This week’s lead story is written by Lila MacLellan, a senior reporter at Quartz. Here, she looks at a surprising feature of executive business programs from the 1950s—classes for wives—and considers their legacy on business schools today.
Picture a US business school in the 1950s.
You might imagine imposing brick buildings with men, mostly white, mostly affluent, flowing through the hallways. You might also imagine that, with the rare exception, the only women in the b-school hallways are assistants and secretaries—not students. But there you’d be wrong.
Women did attend business schools well before these institutions became official co-ed spaces, just not in the way you might expect.
Four years ago, Allison Louise Elias, a gender historian and assistant professor at University of Virginia Darden School of Business learned that women were welcomed into business schools as the wives of businessmen enrolled in then-new executive business programs—short, intensive courses for men aspiring to leadership positions. Think of it like a “finishing school” for executive wives, says Elias.
At Harvard, for example, in the last week of the executive education program, the students’ wives would be invited to Cambridge to join their husbands who had been away from home for 12 weeks, living in dormitories. The wives could “see what their husbands had been up to,” says Elias, and could become acquainted with business culture. Other programs invited wives to campus for a weekend or a day, here or there.
While their husbands might be learning how to navigate the upper echelons of management, the wives might study the Cha-Cha-Cha or visit a local museum to take in some high culture. It was thought that this coaching would prep the wives to support their husbands as they climbed the corporate ranks, says Elias, who co-authored a new paper about executive wives with Rolv Petter Amdam, a Norwegian business historian.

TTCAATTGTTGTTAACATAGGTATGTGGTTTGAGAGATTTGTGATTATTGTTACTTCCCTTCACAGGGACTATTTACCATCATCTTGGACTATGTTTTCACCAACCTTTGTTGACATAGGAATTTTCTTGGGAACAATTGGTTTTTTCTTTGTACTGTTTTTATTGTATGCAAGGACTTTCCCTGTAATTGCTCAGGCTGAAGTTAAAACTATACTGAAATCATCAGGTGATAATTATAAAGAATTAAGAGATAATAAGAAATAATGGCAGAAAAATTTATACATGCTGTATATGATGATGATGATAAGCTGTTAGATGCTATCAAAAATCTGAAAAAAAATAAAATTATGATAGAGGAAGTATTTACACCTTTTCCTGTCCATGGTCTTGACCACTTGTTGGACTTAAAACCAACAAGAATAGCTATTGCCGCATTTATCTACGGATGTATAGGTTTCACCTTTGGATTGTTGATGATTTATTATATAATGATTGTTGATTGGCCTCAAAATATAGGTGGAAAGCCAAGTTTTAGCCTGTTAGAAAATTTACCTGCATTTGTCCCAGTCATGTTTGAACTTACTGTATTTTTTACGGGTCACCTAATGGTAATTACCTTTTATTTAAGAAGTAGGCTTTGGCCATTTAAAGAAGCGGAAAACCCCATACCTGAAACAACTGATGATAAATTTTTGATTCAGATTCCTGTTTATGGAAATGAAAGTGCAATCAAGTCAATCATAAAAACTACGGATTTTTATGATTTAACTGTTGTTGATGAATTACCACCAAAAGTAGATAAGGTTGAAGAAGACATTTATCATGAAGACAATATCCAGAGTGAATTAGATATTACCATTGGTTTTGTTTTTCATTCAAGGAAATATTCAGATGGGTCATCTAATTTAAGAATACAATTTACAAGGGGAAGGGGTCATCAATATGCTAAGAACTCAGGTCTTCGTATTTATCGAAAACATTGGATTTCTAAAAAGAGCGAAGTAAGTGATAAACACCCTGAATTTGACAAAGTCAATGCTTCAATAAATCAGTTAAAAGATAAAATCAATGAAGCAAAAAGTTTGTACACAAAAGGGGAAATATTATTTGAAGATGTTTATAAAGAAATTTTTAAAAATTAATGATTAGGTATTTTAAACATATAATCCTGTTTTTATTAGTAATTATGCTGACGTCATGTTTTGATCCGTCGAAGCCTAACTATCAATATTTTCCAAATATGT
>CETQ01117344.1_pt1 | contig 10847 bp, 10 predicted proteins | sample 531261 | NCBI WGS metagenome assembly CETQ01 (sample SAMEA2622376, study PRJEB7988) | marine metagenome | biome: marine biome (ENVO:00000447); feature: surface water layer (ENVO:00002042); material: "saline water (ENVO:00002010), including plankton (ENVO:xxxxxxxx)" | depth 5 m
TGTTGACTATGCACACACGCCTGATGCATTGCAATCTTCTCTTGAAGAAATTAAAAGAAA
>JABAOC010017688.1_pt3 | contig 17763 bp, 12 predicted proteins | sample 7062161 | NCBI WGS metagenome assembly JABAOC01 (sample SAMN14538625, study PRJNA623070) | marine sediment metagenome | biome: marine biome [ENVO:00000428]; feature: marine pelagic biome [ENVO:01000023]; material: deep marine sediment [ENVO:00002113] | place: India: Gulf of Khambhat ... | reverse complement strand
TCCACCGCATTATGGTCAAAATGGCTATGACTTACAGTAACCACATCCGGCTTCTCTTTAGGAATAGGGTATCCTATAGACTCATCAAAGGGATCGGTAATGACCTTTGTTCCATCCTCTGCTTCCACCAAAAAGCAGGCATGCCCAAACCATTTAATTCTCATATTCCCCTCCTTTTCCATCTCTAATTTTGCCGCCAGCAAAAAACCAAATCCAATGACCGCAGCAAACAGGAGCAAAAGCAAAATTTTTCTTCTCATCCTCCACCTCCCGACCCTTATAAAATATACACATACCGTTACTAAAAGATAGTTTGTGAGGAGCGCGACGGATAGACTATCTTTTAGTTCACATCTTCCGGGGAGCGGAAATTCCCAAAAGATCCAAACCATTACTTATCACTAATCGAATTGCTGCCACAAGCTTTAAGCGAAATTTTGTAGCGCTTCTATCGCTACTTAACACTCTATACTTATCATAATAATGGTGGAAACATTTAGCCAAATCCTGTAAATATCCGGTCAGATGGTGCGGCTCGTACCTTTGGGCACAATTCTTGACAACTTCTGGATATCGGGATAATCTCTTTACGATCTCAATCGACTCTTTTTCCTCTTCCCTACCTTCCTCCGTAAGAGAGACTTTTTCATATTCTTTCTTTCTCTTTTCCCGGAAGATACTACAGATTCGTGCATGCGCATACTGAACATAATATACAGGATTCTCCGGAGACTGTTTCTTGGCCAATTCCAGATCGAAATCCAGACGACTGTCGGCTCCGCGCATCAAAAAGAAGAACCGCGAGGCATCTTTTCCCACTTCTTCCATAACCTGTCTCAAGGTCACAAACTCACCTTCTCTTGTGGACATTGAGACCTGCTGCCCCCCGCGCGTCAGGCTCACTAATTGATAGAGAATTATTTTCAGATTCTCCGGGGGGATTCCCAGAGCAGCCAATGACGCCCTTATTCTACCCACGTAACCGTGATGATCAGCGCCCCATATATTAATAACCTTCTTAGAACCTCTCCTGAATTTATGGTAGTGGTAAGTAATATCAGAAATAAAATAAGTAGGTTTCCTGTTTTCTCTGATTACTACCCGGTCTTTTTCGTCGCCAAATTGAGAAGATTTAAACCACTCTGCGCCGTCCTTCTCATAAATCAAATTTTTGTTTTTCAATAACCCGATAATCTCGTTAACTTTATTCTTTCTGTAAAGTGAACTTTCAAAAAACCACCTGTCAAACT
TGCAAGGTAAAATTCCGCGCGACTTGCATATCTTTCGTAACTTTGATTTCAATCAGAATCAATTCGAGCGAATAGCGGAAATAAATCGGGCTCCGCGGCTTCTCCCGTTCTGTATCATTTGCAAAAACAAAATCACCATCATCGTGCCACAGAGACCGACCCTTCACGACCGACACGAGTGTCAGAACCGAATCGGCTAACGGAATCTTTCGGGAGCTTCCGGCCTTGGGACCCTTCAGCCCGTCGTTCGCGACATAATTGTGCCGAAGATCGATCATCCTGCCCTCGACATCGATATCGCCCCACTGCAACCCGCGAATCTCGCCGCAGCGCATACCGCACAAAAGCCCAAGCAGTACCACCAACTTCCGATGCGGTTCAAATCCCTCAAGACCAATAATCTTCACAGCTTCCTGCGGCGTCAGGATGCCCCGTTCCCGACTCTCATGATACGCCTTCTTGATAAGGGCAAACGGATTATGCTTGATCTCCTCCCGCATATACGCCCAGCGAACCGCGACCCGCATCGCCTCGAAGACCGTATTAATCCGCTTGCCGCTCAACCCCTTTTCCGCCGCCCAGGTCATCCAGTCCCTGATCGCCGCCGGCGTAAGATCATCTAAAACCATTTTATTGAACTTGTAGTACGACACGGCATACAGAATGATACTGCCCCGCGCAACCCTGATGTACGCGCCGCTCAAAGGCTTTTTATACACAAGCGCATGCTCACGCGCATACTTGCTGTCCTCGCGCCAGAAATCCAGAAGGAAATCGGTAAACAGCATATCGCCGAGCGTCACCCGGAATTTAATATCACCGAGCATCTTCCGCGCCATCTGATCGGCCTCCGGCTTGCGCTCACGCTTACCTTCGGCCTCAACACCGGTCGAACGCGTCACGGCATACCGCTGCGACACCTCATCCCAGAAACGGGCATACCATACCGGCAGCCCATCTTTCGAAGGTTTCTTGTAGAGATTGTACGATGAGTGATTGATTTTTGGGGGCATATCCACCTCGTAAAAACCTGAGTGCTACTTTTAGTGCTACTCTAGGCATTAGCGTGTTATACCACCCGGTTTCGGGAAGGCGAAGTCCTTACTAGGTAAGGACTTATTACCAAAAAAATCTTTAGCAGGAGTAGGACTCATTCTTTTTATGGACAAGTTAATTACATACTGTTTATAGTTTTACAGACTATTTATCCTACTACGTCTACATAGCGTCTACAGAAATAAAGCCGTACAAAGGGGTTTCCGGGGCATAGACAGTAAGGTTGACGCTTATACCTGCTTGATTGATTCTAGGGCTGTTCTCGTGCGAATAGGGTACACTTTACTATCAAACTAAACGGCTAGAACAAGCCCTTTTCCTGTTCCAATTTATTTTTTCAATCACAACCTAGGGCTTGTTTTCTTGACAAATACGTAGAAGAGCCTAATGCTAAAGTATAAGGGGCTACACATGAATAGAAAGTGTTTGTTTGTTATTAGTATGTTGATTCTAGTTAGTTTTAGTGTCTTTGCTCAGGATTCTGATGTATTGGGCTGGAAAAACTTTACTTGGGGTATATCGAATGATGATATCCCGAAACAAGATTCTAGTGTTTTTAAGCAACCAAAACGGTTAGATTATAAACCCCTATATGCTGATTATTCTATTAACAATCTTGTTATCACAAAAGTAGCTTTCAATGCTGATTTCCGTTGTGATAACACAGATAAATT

The forgotten history of executive wives’ “education” is another clue in explaining why, even today, business schools, and proverbial corner offices remain male-dominated spaces, Elias says. Back then, business schools were deeply committed to the “separate spheres” ideology, which dictated that men belonged in the workplace and women at home—or perhaps, for women of a certain social status, at a charity luncheon writing checks.
The idea has stuck around, in less conspicuous ways, in part due to imprint theory, a concept in organizational studies, which suggests that the norms established during an institution’s formative years—in this case the early years of business schools—are particularly durable, Elias explains. That’s why today’s MBA programs can’t afford to ignore this piece of history.
Executive business programs were first offered on college campuses in the post-war period, starting at Harvard Business School in 1945. Around that time, companies began to conduct “wife screenings” when choosing who to hire and promote, a practice that persisted until the 1970s, despite 60s-era civil rights laws that prohibited employers from considering familial status in the hiring process.
Wives could make or break their husband’s career, Elias explains. When a man was up for a promotion, his boss would be sure to vet his spouse, too, whether at an interview in the corporate office or informally at a dinner party.
In a strange sense, these customs—the “finishing school” classes and the screenings—also acknowledged the sheer amount of unpaid labor that went into being a businessman’s wife. The companies understood the effect a wife could have on a business’s bottom line. They did not try to pretend that the globe-trotting executive could also manage family life and raise children while resettling periodically in a new city.
Essentially what you had was akin to a business partnership. “The wife was very integral to her husband’s career success,” says Elias. “Even though she had a distinctive role, she was definitely bolstering him.”
Five things we learned this week
📈 May was the worst month for startup layoffs since the start of the pandemic. Last month’s layoff total was up 350% from April, with Getir, Peloton, and Klarna leading the pack.